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CeramTec is producing ceramic components for Astrium GmbH’s experimental unit, which will be integrated in the International Space Station (ISS) in July 2014. The sophisticated, complex silicon nitride components are required for specimen holders. This equipment will be used to analyze material science experiments under zero-gravity conditions in space. The parts will be used in the “Materials Science Lab – Electromagnetic Levitator” (MSL-EML) experimental unit, which will be integrated in the European science lab, called Columbus, on the ISS in July 2014.
The unit can perform precision measurements that are not yet possible on earth in a temperature range from +400°C to +2,000°C for specific thermophysical properties of chemically aggressive molten metals. This enables scientists to analyze the early phases of development of a material’s microstructure. The objective of these types of studies is to deepen our understanding of transfer processes, atomic structures and material properties, which in turn will allow manufacturers to refine, improve and re-invent their production methods, materials and products.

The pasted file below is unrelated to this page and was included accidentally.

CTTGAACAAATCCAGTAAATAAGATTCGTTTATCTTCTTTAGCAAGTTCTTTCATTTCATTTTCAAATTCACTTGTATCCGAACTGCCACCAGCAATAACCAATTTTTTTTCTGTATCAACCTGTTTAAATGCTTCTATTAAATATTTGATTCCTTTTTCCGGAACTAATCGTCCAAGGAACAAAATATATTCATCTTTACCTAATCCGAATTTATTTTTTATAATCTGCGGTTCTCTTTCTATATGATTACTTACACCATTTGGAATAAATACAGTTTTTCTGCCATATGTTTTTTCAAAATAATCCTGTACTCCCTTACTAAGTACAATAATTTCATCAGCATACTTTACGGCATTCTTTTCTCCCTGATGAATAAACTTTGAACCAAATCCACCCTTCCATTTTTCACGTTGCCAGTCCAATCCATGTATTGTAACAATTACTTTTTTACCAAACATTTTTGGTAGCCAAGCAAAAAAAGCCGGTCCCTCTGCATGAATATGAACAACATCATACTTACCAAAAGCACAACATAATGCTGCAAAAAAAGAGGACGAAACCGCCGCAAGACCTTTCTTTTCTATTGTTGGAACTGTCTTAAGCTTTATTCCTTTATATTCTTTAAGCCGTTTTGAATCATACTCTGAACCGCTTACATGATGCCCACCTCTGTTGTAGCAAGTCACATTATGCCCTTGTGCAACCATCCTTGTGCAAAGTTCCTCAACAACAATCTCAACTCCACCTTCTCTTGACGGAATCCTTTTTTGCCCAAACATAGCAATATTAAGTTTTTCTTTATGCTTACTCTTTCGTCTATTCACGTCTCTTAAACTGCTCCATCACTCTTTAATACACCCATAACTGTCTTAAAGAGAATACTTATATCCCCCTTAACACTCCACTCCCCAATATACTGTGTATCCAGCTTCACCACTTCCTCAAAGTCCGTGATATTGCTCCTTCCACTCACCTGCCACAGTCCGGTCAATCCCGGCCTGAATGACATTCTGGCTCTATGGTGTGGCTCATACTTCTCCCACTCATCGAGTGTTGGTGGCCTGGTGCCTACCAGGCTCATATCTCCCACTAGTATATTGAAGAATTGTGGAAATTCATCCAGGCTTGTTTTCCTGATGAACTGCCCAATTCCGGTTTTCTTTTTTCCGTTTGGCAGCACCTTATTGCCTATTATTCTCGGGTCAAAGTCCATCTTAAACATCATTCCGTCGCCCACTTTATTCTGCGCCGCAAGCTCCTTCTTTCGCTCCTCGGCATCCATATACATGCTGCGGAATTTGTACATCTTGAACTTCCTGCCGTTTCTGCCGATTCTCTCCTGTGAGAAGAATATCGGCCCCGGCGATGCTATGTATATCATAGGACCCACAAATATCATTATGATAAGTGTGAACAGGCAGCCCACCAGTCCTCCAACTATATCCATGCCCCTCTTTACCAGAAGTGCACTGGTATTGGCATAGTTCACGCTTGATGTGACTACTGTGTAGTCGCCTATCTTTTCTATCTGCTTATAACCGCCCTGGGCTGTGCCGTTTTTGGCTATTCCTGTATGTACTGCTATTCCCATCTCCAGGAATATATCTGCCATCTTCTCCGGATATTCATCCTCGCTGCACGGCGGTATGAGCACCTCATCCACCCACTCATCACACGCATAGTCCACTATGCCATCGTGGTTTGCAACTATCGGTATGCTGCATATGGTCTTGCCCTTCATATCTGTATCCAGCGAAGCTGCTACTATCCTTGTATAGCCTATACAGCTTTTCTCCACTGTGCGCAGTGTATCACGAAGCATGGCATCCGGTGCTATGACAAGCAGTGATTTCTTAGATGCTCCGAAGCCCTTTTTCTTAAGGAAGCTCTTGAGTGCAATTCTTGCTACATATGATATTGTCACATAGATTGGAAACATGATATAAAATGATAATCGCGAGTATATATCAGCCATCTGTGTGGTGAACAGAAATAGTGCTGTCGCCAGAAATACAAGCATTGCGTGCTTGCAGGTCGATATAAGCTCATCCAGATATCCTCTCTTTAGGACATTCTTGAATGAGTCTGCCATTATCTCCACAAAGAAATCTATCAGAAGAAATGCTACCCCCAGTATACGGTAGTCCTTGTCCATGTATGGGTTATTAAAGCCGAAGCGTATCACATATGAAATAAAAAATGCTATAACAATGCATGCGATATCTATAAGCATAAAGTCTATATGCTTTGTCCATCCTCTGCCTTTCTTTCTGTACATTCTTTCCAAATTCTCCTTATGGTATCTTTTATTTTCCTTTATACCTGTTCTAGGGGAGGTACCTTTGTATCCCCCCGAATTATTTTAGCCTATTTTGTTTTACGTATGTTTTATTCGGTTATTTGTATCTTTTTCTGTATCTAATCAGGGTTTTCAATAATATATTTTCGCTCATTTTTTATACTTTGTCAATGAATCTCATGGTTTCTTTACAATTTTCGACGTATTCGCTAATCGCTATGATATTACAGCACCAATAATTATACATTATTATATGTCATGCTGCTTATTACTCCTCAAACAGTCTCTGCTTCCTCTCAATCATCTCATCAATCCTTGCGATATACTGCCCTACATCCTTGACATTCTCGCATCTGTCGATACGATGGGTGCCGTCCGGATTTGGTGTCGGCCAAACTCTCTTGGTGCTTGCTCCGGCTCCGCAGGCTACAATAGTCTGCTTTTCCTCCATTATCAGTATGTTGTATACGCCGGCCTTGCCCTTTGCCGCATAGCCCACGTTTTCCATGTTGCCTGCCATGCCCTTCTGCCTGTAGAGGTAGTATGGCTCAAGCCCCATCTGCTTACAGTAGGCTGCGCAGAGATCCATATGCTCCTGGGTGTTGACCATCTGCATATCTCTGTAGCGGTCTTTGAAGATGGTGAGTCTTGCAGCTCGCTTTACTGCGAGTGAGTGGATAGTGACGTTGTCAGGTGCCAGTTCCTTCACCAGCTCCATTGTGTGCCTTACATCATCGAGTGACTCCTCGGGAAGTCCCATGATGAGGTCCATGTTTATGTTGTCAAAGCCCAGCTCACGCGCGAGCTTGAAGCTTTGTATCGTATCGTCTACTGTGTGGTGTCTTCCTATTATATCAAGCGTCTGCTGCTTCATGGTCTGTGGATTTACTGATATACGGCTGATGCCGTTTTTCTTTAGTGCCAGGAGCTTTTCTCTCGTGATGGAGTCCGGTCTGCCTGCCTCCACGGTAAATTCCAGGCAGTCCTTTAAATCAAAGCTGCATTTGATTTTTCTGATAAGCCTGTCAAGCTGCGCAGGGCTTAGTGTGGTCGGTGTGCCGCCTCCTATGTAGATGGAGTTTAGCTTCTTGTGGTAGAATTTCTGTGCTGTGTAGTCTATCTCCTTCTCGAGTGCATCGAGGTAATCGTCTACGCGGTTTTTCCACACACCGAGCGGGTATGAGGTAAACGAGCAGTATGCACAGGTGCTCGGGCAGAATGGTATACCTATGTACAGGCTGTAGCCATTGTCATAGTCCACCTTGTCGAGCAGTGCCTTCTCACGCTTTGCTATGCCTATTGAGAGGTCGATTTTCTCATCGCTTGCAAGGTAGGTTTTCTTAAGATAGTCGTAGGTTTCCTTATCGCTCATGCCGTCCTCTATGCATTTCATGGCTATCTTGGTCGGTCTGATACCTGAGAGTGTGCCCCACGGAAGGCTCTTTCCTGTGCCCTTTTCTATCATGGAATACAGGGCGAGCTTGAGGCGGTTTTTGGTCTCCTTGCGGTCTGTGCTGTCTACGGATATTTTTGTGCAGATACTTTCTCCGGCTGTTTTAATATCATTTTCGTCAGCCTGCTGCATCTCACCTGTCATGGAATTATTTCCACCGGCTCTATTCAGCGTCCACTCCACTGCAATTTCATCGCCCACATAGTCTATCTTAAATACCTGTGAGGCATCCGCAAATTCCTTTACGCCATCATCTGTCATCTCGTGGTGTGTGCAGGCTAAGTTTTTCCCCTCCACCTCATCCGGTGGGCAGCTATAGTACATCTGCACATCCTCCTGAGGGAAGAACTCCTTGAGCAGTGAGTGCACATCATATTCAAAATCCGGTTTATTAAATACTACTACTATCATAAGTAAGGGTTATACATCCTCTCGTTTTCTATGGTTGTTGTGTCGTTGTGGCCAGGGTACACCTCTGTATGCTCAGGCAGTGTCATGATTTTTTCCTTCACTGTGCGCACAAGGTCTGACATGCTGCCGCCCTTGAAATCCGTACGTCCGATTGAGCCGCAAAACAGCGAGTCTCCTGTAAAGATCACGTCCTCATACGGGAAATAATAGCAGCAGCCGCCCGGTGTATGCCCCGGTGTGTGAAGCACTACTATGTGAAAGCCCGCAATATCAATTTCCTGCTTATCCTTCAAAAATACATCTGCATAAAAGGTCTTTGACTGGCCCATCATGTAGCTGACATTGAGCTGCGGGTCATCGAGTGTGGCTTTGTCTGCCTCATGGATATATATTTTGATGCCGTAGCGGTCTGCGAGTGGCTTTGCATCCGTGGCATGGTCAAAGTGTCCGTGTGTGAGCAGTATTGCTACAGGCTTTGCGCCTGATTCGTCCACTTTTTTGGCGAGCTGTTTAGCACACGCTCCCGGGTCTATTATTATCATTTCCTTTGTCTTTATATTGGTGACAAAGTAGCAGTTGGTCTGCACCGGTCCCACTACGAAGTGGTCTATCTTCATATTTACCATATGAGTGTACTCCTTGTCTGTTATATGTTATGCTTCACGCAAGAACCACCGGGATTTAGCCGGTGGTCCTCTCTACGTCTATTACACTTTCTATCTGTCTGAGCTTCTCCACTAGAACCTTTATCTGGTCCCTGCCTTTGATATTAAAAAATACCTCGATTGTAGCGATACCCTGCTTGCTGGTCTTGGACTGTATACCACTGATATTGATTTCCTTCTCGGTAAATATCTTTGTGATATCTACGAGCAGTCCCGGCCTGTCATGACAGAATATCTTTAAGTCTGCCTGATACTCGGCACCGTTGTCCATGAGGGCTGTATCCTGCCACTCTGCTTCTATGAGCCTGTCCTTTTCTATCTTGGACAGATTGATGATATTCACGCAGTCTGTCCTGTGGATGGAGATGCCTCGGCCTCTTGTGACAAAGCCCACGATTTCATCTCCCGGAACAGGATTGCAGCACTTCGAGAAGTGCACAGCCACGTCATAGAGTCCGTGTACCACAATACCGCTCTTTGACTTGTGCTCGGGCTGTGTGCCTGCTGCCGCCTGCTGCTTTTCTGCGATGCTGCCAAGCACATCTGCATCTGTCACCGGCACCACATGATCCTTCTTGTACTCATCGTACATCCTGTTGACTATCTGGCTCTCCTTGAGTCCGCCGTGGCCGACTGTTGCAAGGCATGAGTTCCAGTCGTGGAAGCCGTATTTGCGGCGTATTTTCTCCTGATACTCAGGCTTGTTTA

A variety of cylindrical and cage specimen holders made of silicon nitride are used here. The specimen holders enter a coil that contains metal alloy specimens that remain suspended by electromagnetic fields without any contact whatsoever with their surroundings. The specimens are melted, cooled in their liquid state and then re-solidified for the experiments.
The electrical conductivity of materials used for the specimen holders must not interfere with the coil’s electromagnetic fields. Moreover, the specimen holders must exhibit extreme resistance to heat. The advanced silicon nitride ceramics used here offer all of the material properties required to meet these specifications. All of the ceramic parts on the specimen holders are manufactured by Baden-Württemburg-based CeramTec.
The MSL-EML is an experimental unit developed by Astrium by order of ESA (European Space Agency) and the German Aerospace Center (DLR). It is used by groups of scientists from Europe, North America and Japan. It is the only unit of its kind in the world and has already been used in three Spacelab missions in cooperation with NASA. Astrium GmbH is a company of Airbus Space and Defense Group, the leading aerospace company in Europe.